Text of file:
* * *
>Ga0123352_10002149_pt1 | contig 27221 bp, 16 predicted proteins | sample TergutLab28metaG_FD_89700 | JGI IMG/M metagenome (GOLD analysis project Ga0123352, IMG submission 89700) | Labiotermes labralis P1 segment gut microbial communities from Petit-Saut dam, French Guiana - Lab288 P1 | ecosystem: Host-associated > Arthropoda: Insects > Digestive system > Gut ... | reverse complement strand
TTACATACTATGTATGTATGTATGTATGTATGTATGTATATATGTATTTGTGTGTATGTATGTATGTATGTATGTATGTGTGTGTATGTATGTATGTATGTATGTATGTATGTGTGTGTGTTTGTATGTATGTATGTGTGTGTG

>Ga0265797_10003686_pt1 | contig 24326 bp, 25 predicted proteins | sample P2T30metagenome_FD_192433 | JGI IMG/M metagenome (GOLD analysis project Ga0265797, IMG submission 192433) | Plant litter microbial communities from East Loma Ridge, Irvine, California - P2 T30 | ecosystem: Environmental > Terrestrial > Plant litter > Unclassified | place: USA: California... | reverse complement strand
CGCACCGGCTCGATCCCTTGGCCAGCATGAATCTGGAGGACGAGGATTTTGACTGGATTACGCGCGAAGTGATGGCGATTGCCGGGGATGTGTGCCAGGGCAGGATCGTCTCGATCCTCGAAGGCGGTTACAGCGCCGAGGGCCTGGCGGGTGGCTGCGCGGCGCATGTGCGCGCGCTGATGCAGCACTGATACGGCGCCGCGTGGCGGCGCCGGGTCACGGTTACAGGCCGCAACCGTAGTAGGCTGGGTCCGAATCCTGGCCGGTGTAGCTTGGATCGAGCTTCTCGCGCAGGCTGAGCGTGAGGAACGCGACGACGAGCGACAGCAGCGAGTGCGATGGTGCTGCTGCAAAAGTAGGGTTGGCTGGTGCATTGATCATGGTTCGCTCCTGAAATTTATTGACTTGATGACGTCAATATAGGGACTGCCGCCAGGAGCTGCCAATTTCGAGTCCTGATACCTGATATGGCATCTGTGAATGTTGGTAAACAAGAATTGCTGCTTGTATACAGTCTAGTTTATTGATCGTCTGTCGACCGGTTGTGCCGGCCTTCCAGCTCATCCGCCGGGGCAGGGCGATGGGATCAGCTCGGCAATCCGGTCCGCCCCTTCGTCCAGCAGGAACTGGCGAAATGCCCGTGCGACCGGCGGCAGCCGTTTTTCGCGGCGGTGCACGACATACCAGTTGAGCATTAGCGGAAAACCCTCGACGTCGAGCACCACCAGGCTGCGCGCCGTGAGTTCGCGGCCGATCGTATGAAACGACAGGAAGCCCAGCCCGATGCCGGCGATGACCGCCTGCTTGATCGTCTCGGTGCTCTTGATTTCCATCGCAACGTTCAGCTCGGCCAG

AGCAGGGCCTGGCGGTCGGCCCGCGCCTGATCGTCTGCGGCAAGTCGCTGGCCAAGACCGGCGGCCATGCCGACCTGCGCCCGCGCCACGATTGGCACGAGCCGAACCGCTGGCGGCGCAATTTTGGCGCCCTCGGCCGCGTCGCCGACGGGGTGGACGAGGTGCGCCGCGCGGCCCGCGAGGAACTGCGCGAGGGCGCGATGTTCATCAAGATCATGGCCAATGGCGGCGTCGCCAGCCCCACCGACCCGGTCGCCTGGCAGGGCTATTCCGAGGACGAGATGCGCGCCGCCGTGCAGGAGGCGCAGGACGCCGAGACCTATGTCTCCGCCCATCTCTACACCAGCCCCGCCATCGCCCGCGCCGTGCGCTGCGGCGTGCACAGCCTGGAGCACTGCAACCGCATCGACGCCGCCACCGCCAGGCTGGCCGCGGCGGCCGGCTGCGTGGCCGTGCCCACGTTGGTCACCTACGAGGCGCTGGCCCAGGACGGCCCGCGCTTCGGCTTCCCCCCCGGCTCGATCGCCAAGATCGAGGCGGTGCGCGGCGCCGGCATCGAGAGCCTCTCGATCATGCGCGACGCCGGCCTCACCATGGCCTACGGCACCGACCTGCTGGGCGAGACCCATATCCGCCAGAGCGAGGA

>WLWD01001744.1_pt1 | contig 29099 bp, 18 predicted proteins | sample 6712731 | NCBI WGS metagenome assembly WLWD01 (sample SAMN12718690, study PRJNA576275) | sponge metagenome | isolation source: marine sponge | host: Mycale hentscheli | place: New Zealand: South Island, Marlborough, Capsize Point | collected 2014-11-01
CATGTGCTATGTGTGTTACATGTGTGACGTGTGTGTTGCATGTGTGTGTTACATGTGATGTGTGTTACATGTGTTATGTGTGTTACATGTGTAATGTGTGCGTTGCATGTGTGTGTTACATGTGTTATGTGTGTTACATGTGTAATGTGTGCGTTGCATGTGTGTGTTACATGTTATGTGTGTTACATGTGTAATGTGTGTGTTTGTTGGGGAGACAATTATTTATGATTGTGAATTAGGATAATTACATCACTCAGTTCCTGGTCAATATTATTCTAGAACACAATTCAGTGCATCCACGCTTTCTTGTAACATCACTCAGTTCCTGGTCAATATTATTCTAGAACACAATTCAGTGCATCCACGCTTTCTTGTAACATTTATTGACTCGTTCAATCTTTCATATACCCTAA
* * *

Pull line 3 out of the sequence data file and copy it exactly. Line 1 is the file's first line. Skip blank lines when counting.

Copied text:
>Ga0265797_10003686_pt1 | contig 24326 bp, 25 predicted proteins | sample P2T30metagenome_FD_192433 | JGI IMG/M metagenome (GOLD analysis project Ga0265797, IMG submission 192433) | Plant litter microbial communities from East Loma Ridge, Irvine, California - P2 T30 | ecosystem: Environmental > Terrestrial > Plant litter > Unclassified | place: USA: California... | reverse complement strand